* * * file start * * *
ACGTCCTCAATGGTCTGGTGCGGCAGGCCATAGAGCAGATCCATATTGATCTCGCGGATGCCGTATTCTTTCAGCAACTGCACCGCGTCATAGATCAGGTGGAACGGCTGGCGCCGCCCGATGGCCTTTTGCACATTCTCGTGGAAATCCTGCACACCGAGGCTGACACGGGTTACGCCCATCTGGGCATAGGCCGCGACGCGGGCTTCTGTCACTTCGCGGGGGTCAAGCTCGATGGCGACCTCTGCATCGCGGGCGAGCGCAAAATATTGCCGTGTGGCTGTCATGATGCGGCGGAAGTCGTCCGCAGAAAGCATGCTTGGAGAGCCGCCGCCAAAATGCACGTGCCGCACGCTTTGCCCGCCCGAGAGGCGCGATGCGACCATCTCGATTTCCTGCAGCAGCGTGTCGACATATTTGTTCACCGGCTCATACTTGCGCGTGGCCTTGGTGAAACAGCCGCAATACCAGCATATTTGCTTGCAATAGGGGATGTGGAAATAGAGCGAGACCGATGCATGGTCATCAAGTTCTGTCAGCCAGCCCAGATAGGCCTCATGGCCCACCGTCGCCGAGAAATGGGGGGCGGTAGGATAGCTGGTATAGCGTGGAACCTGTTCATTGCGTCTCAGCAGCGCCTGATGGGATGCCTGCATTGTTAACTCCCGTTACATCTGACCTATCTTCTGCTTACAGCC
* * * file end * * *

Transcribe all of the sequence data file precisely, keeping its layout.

ACGTCCTCAATGGTCTGGTGCGGCAGGCCATAGAGCAGATCCATATTGATCTCGCGGATGCCGTATTCTTTCAGCAACTGCACCGCGTCATAGATCAGGTGGAACGGCTGGCGCCGCCCGATGGCCTTTTGCACATTCTCGTGGAAATCCTGCACACCGAGGCTGACACGGGTTACGCCCATCTGGGCATAGGCCGCGACGCGGGCTTCTGTCACTTCGCGGGGGTCAAGCTCGATGGCGACCTCTGCATCGCGGGCGAGCGCAAAATATTGCCGTGTGGCTGTCATGATGCGGCGGAAGTCGTCCGCAGAAAGCATGCTTGGAGAGCCGCCGCCAAAATGCACGTGCCGCACGCTTTGCCCGCCCGAGAGGCGCGATGCGACCATCTCGATTTCCTGCAGCAGCGTGTCGACATATTTGTTCACCGGCTCATACTTGCGCGTGGCCTTGGTGAAACAGCCGCAATACCAGCATATTTGCTTGCAATAGGGGATGTGGAAATAGAGCGAGACCGATGCATGGTCATCAAGTTCTGTCAGCCAGCCCAGATAGGCCTCATGGCCCACCGTCGCCGAGAAATGGGGGGCGGTAGGATAGCTGGTATAGCGTGGAACCTGTTCATTGCGTCTCAGCAGCGCCTGATGGGATGCCTGCATTGTTAACTCCCGTTACATCTGACCTATCTTCTGCTTACAGCC